Woman sat at a dressing table putting makeup on in front of the mirror

With the UK now in its eighth week in lockdown – and millions more around the world still under restrictions – consumers have established various coping strategies to help them get through. According to global intelligence platform Streetbees, 60% of UK consumers feel pressure to spend lockdown ‘productively’ and what we’re seeing is that people are responding to this pressure in very different ways.

Here are three different personas that have emerged since the introduction of the nationwide lockdown…

The self-improver

We’ve all seen the lists – ‘X skills you can learn while in lockdown’. From sewing to coding to learning a new language, the internet is full of ways people can use their time to improve themselves. 

Although this may cause anxiety and pressure to some – for the self-improvers, this messaging comes as a welcome challenge. But it’s not simply new hobbies that this applies to  – this group is also using this time to create better skin and personal care routines, and even looking for ways to become healthier, for example by taking vitamins and supplements. 

In fact, 25% of consumers worldwide are currently paying more attention to their beauty and skin care routine as they have more time to invest in experimenting and taking care of themselves.

This is a great opportunity for personal care brands who highlight the benefits of their products – whether it be softer skin or stronger hair, these consumers are focused all around the end result! 

“I have started to use body and face scrubs more as well as having more time at home to explore a more intense skin regime. I’ve never really been that bothered with my skin but might as well use this time to understand what really works for me.“

Male, 36, UK

The freedom lover

Globally, 1 in 3 people are wearing less makeup/paying less attention to their skincare routine – instead diverting their time and money to activities like cooking and meditating.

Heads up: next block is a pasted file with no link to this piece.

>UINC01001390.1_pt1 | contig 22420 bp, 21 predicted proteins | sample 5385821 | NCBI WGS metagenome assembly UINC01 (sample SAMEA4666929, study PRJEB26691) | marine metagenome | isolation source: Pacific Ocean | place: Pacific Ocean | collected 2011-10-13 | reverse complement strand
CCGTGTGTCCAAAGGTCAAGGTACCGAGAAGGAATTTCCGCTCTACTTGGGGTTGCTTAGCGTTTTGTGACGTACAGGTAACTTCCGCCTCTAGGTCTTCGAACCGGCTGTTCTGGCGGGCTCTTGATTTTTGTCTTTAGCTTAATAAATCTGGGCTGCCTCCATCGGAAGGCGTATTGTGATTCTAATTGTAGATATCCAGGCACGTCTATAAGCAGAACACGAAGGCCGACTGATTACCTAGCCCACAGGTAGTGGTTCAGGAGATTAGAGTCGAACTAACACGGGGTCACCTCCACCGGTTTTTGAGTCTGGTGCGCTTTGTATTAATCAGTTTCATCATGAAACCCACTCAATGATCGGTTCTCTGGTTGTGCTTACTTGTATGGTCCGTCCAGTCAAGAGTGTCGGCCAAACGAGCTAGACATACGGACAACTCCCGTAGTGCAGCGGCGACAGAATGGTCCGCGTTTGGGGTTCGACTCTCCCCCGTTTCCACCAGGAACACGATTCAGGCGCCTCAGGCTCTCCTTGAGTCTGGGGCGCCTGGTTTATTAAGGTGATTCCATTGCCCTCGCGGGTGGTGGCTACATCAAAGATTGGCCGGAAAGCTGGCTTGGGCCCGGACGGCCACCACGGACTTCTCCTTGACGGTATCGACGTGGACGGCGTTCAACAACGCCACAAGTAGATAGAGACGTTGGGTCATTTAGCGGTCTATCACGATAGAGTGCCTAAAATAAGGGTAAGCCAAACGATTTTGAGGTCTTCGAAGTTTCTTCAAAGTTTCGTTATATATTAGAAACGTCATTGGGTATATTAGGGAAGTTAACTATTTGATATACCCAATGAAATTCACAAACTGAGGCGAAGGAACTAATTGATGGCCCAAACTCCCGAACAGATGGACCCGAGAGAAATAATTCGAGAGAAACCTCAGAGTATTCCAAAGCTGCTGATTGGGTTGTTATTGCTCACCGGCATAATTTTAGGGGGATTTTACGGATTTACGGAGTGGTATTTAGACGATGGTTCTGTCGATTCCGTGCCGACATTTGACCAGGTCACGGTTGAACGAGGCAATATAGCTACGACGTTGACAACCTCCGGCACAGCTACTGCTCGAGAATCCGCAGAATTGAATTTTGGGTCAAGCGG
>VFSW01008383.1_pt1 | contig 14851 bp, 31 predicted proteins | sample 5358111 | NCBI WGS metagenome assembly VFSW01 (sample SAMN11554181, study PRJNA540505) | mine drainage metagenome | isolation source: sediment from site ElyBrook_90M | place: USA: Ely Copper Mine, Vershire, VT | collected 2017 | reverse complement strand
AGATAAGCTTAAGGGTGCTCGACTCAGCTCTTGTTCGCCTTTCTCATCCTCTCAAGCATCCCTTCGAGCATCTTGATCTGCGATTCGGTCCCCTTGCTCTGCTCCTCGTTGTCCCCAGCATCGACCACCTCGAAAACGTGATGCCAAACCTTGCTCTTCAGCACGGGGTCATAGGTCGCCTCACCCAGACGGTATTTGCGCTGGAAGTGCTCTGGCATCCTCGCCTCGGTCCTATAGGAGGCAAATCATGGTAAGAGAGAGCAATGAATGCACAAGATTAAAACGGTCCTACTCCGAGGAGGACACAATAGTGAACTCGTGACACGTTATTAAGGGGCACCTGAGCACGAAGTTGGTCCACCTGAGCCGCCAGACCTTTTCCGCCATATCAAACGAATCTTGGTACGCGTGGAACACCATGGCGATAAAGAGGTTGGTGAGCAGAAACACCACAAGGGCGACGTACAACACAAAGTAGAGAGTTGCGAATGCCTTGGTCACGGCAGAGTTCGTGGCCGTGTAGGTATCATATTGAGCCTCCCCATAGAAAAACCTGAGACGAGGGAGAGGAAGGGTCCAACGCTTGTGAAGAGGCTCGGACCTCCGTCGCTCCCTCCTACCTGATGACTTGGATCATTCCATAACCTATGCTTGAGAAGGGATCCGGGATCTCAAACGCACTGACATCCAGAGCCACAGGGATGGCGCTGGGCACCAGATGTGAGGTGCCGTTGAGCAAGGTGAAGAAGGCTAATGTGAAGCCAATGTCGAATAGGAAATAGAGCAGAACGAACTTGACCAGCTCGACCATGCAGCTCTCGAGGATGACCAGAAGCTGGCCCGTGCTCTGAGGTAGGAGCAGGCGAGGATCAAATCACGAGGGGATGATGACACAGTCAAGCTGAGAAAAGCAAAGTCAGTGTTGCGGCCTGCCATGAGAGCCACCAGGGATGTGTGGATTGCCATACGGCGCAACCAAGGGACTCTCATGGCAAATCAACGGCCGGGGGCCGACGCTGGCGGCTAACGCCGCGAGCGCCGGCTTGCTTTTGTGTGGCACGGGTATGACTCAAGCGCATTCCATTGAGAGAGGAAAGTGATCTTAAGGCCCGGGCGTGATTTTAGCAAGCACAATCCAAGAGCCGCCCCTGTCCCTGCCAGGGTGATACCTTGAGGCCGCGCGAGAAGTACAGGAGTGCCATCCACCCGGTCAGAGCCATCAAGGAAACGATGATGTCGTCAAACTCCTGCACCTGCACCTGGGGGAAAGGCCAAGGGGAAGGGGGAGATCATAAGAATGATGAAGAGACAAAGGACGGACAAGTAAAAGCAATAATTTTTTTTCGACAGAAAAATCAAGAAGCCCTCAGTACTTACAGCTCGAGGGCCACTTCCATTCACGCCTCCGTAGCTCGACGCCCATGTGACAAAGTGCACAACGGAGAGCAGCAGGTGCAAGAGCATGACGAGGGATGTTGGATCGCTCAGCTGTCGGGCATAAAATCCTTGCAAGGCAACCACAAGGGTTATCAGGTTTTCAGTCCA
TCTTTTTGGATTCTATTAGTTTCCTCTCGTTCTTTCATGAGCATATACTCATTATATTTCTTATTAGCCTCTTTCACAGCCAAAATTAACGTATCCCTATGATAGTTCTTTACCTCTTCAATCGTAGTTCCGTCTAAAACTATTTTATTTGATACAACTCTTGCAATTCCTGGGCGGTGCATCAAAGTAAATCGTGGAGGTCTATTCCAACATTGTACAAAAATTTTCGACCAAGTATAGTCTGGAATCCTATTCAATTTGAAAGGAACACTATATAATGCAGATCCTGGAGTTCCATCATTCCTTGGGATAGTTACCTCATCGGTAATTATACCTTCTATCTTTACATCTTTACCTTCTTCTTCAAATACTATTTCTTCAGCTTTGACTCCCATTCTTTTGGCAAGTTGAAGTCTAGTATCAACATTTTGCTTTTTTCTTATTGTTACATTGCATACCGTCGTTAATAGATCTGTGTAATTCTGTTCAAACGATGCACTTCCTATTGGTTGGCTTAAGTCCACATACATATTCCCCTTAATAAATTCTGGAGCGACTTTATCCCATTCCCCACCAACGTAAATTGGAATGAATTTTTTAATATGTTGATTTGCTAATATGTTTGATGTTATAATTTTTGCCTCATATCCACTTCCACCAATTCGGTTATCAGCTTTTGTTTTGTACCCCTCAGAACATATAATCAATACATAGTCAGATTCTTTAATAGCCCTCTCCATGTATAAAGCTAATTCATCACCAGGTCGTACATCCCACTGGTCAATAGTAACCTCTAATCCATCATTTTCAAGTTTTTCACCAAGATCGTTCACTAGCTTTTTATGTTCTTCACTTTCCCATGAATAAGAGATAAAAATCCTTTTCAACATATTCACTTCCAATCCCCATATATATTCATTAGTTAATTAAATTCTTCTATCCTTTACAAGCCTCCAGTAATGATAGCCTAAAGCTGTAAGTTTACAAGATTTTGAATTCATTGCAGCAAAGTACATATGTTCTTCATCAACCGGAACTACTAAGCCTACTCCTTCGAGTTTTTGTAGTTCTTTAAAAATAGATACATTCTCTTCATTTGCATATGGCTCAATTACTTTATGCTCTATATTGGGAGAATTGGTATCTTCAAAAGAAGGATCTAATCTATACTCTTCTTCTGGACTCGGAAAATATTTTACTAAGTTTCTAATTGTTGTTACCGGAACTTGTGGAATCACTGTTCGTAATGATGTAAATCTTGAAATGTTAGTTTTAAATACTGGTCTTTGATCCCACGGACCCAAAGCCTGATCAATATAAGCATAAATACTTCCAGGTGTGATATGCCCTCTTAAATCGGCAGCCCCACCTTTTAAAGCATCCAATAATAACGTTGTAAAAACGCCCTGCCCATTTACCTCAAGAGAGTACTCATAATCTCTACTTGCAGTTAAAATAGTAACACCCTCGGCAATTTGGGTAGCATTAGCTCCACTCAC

Not everyone likes the pressure to be productive – some simply want to take a step back, relax and enjoy the sudden surge in time to themselves. These people are most likely to avoid makeup, adopting a natural look that requires little time or effort.

Comfort is the biggest priority, as is mental wellbeing – meaning any messaging encouraging people to be active and productive won’t be welcomed by this group. Instead, products focused on improving sleep, relaxation and self-care will thrive. 

“I used to wear makeup when I went out to see friends and family, however I have stopped using makeup as I don’t go out anywhere and I don’t see anyone anymore. Although I miss going out, it’s quite nice not having to get done up. I don’t use any creams on my face either, I just have a vitamin e serum that I got.”

Female, 50, UK

The routine-protector

During times of uncertainty and change, maintaining any semblance of normal life can have a huge impact on an individual’s psychological wellbeing. That means, despite working from home and not interacting with others, this group continues to carry out their morning routines as if they were heading to the office or school. 

When consumers use cosmetic products, their moods are overwhelmingly positive, as beauty moments provide valuable respite and relieve the potential stress of the lockdown.

This group isn’t just full of makeup lovers though – maintaining routine could mean simply getting up at their usual time, showering before work or wearing jeans. What’s important is to feel in control of the situation – and create hope that ‘normal’ will return soon. 

“I’ve worn makeup to work more frequently just to make myself feel better and as I can’t go anywhere else anyway! I know a lot of people aren’t bothering right now but putting makeup on in the morning helps me feel normal and gives me a proper start to the day.”

Female, 38, UK

Of course, not everyone falls only into one of these categories – depending on an individual’s emotional evolution, they may have started off as a home-body early in lockdown but are now focusing more on their own self development. As lockdown eases, it will be interesting to see which of these habits persist beyond the pandemic, and how long it takes for consumers to their old routine – if they do!